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Protecting your Finances from the impact of COVID 19



By Emmanuel Allottey


Africa has the highest mobile penetration in the world. Financial institutions are falling behind in their quest to provide universal access to financial services. Mobile financial services (MFS) offer a range of financial transactions ranging from payments and current accounts, to savings, loans, investments, and insurance. Mobile money, enables customers to send, receive, and store money using their mobile phone, is a subset of MFS that is provided mainly by mobile network operators.

The unprecedented growth of Mobile Financial Services has created a new paradigm in the access to financial services in Africa. In 2019, 50 million mobile money accounts were created through mobile phones according to reports. Mobile phones give people the advantage of a bank account but without the restrictions of a branch-based system and with cheaper fees. Access to these services has helped bridge the wage gap between the rich and the poor and increase the quality of life.

The mobile money model is an ecosystem that operates through an agent. The mobile money agent supports cash-in/cash-out transactions as well as person-to-person fund transfers, mobile phone airtime purchases, and bill payments. The agent generates a majority of its from fees charged to the customer for each transaction. Mobile financial services provided a lifeline in Zimbabwe, during a period of monetary challenges and economic decline. Today, 85% of all transactions volumes in Zimbabwe are being performed through mobile money.

The success of MFS in markets such as Kenya have created impressive gains in financial inclusion. In 2006, 14% of Kenyan population had bank accounts, currently the proportion of Kenya’s population with access to formal financial services stands at over 83 percent, driven largely by mobile technology, according to a survey part-conducted by the central bank. Kenya is currently ranked third on the continent after South Africa and Seychelles in terms of access to financial services. South Africa’s access stands at 90 percent while Seychelles stands at 95 percent. The success of MFS is under threat from several challenges including fraud, system failure, weak data security and privacy, and safety of customer funds.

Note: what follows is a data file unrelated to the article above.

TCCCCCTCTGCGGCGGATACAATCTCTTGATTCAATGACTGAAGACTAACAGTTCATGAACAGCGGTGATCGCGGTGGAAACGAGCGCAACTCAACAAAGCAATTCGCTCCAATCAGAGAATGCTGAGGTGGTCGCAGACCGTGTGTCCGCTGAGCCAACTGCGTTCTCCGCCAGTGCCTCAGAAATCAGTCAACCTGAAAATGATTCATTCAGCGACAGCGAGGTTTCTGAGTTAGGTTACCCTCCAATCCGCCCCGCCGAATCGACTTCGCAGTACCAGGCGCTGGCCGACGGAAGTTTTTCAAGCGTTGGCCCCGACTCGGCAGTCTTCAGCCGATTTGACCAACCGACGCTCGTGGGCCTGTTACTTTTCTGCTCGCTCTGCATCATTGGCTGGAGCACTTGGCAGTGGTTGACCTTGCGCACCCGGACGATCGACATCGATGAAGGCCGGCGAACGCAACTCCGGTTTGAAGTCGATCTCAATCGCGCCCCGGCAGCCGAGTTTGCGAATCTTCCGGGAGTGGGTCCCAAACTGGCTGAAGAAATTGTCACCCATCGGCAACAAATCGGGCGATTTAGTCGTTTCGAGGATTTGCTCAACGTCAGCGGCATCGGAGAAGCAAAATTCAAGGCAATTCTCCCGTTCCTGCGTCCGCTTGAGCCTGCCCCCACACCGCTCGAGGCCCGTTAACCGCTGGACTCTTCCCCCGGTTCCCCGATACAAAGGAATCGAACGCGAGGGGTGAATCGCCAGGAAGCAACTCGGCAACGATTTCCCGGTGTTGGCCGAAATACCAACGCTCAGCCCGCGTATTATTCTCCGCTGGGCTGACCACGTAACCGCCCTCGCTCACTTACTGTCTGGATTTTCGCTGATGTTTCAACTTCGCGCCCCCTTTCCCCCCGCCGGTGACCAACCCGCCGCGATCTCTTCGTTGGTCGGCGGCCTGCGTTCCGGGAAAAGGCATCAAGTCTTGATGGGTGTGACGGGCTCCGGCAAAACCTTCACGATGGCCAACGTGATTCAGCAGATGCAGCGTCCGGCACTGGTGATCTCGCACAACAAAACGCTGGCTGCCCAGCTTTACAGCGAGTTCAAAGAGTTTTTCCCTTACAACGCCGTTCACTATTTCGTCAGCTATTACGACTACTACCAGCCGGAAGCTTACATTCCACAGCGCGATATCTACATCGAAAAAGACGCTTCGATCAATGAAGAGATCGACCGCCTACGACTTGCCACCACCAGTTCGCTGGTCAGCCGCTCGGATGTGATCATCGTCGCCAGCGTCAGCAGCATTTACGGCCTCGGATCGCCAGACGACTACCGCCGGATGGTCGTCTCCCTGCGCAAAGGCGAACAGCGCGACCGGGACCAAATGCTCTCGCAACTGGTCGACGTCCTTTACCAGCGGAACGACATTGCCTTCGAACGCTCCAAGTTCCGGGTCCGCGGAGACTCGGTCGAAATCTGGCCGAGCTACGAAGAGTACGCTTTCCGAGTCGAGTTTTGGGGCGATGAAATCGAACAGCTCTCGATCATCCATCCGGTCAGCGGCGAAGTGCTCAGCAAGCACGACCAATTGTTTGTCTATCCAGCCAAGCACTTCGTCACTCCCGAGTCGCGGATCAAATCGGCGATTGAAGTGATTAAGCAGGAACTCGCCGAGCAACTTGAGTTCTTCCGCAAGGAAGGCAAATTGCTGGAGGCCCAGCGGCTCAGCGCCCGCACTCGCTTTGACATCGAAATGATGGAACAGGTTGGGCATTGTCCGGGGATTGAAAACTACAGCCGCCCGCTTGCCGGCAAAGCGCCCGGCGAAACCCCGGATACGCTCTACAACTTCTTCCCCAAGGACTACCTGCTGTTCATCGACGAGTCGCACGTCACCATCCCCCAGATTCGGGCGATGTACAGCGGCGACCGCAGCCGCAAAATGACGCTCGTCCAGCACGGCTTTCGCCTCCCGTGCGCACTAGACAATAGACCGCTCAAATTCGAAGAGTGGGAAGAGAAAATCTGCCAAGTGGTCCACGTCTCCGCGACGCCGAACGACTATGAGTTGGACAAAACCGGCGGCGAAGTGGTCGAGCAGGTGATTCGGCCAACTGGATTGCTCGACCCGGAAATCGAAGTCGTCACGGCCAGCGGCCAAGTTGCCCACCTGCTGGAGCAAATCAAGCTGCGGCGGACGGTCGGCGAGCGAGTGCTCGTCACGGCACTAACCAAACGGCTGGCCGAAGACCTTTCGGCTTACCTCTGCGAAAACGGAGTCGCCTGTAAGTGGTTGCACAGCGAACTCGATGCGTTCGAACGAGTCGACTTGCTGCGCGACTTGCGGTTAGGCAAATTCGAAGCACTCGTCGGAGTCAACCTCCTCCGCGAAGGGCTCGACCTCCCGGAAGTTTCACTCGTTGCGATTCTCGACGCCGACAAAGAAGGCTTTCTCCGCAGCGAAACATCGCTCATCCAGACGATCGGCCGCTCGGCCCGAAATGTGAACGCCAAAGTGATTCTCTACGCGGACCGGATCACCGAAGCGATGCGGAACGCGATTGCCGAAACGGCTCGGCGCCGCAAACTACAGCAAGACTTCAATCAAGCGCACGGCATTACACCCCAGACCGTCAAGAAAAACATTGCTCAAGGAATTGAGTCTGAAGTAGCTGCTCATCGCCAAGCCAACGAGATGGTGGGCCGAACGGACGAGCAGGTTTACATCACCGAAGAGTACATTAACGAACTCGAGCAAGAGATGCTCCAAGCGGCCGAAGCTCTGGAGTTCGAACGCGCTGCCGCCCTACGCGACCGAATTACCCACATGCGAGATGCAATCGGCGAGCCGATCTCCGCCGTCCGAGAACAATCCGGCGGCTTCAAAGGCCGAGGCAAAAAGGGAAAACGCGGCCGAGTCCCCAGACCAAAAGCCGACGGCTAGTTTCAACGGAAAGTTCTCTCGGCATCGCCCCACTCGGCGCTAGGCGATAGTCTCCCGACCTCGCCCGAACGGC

Financial inclusion is increasing in Africa, however there are still many who remain unbanked. Closer collaboration between Financial Institutions, Mobile Network operators and regulators is required to create an enable environment for a sustainable financial system. The continued growth of Mobile Financial Services will accelerate the achievement of Financial Inclusion in Africa.

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